As a traveling allied health professional, you should talk to your tax professional about how to maintain a tax home for your specific situation. However, generally your tax home can be your primary residence, as long as you take certain steps. For instance, maintaining a home there, coming home at least once every 12 months, and not working in one geographical area for more than 12 months.
Some things that may help prove tax home for tax purposes include:
- Keeping your driver’s license in your home state
- Keeping your car registered in your home state
- Maintaining your voter registration in your home state
- Keeping records of living expenses at home, like mortgage/rent, utilities, home maintenance expenses, and house sitter fees
If you maintain a tax home, then you would have duplicate living expenses during your assignments, such as housing. Therefore, you would likely qualify for tax-free stipends. Generally, your compensation package includes the stipends anyway and it’s up to you to make sure you know whether they are taxable or non-taxed based on your individual circumstances.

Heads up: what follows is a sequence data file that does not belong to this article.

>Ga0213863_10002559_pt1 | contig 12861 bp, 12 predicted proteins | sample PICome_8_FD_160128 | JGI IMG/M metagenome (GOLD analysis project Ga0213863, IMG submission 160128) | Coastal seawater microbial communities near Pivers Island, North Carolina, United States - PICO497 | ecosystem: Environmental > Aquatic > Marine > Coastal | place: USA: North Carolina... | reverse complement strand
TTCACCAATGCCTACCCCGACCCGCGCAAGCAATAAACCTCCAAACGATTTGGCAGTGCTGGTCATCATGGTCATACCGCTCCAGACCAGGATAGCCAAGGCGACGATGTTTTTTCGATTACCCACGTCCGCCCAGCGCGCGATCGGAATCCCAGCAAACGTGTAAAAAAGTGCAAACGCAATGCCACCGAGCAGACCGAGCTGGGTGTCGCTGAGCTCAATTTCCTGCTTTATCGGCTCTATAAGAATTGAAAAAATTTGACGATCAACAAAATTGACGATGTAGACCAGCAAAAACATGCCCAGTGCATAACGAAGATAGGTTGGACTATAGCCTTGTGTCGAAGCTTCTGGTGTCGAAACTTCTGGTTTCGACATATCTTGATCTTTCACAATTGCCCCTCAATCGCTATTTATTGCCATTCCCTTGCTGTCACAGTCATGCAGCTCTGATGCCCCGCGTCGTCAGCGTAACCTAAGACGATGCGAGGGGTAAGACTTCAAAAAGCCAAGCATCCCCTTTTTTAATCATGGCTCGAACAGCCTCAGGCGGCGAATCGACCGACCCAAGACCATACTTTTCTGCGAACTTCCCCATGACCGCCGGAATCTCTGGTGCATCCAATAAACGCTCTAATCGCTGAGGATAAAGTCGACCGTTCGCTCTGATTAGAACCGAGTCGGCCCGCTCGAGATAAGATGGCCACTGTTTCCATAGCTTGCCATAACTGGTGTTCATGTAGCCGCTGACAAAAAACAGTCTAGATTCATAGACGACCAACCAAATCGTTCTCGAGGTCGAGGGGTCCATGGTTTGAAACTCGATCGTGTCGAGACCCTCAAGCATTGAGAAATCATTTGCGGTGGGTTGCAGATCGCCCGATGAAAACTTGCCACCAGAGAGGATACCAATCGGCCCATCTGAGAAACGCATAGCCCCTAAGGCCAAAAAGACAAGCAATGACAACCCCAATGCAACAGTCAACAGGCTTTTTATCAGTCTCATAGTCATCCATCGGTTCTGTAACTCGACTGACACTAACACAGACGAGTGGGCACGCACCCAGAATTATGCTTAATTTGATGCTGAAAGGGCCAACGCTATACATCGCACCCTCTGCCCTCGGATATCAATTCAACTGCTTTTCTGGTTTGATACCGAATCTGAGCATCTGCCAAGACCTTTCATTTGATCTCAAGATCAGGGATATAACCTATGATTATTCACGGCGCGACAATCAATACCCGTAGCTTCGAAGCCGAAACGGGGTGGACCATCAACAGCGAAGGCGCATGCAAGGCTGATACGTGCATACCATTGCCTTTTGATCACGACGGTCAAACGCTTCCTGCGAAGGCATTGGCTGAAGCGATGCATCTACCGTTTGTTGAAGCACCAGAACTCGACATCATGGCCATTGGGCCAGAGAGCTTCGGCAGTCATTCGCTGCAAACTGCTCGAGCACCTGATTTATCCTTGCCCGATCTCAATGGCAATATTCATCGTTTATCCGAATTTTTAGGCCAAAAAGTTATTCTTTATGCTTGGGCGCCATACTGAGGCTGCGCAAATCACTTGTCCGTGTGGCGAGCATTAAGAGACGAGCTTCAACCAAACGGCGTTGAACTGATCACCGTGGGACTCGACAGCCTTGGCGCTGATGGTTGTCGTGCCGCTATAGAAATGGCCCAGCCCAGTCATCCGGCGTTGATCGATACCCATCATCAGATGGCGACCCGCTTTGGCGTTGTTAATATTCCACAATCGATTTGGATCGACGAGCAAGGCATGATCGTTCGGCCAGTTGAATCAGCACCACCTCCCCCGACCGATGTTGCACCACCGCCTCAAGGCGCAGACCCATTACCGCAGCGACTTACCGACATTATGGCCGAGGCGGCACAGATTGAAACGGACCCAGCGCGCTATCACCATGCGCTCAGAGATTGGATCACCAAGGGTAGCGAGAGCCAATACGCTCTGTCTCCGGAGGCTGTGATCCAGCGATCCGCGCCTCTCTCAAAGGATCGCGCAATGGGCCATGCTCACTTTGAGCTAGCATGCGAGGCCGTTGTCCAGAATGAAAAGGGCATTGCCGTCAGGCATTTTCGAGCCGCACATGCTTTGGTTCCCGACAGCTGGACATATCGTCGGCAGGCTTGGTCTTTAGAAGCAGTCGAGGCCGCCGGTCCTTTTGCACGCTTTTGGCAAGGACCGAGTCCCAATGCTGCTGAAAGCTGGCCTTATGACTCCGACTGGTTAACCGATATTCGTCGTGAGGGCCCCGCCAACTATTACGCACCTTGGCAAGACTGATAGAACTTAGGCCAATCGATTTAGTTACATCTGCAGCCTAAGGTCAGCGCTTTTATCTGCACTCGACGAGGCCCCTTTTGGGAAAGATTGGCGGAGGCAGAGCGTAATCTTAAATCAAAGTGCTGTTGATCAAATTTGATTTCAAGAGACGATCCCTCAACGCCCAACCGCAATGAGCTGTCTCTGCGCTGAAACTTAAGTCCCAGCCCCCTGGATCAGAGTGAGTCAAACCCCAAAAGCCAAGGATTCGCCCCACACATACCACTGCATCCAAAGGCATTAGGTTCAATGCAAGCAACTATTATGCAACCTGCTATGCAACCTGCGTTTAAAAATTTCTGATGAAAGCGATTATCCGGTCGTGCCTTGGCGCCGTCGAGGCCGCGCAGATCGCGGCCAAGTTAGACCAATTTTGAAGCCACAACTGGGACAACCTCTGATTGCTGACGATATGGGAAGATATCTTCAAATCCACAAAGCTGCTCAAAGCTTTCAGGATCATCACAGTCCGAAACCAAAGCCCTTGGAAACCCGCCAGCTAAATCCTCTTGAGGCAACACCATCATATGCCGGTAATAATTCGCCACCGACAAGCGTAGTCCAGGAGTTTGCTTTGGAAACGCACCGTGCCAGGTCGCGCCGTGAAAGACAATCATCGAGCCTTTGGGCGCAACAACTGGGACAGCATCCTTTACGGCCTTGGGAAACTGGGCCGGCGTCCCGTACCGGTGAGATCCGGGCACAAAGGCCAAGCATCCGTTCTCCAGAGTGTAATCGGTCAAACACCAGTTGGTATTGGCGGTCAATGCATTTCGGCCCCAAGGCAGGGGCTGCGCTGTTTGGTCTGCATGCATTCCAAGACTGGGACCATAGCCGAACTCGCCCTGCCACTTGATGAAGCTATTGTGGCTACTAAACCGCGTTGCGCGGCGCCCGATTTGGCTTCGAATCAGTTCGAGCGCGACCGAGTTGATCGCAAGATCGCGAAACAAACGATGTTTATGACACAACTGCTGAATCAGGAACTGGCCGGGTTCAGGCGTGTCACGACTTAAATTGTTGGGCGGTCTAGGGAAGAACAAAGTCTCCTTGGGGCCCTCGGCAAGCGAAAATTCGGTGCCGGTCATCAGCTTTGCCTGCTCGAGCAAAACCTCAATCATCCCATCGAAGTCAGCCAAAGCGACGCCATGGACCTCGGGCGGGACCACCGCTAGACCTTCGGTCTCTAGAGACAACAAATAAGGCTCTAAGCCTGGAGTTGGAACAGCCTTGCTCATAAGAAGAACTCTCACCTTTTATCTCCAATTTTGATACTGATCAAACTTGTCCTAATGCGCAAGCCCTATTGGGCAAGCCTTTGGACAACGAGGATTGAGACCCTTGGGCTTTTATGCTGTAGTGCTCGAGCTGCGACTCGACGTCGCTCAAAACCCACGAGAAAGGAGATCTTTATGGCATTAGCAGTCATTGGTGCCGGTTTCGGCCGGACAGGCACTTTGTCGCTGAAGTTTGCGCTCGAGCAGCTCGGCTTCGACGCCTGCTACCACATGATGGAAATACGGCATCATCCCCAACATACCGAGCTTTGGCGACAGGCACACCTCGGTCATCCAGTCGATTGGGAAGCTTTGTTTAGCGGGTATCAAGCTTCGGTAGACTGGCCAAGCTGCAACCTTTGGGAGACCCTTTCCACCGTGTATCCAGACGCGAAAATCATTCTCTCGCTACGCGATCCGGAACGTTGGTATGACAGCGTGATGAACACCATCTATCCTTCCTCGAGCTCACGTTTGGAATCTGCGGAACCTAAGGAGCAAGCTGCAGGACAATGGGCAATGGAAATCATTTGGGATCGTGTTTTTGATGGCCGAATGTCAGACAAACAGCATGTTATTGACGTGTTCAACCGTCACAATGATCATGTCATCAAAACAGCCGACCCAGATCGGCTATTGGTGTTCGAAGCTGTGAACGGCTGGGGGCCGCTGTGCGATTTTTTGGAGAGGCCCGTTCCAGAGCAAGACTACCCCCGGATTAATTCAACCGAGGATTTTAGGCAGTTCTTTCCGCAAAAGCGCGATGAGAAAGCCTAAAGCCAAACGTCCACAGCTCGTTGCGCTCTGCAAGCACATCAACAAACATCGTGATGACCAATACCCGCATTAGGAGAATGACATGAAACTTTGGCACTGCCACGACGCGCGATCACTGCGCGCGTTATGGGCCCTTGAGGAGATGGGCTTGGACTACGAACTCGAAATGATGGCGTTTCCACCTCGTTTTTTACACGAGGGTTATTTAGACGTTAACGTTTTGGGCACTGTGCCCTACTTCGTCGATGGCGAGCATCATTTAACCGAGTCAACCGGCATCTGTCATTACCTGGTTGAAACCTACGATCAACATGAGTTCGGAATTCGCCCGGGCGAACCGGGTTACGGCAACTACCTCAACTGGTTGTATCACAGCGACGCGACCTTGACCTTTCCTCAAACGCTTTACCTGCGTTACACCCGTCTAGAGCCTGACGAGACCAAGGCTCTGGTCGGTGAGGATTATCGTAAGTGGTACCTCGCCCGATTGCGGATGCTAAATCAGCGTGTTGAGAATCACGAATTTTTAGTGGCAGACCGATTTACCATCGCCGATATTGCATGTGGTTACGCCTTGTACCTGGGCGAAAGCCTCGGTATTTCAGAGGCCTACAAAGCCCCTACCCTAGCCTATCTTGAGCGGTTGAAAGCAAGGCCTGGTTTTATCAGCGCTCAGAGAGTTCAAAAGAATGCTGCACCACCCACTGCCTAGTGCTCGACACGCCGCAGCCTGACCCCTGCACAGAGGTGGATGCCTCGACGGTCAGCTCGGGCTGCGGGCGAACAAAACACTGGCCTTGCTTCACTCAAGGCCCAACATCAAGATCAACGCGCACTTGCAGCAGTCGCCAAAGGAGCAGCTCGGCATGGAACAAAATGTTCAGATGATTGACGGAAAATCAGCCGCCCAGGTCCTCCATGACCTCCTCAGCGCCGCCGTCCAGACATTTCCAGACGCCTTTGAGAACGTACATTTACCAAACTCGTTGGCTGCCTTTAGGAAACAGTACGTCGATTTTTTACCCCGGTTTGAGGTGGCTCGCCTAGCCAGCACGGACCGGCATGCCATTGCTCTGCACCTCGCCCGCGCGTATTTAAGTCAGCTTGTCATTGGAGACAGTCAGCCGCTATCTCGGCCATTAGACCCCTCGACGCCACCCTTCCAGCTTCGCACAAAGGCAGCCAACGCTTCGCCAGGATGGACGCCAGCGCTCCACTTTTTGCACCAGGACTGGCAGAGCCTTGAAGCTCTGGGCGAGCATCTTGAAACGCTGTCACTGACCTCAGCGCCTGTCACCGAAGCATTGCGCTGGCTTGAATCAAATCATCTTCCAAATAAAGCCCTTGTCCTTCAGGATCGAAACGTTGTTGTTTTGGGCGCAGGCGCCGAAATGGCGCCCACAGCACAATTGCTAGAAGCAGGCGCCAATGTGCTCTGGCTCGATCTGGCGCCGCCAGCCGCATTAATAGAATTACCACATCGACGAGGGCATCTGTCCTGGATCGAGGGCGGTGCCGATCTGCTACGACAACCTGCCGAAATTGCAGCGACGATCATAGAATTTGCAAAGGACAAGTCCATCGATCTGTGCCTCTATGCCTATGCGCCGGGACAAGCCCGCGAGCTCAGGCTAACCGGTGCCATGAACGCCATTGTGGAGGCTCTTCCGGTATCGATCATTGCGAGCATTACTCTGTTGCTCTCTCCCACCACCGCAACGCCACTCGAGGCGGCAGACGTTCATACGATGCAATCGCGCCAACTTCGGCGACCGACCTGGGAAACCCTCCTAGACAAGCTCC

Why You Might Not Want Non-Taxed Income
In some cases, you might not want to maintain a tax home or exempt yourself from the non-taxed income for your allied health travel jobs. If this is the case, usually you’ll still receive the same compensation and you’ll need to claim all the income on your taxes. There are a few reasons you might want to do this. One is that you don’t want to pay on a residence for a tax home. Another is if you want higher taxed income, such as if you need a loan or want to pay more into social security. So, think about what’s best for you.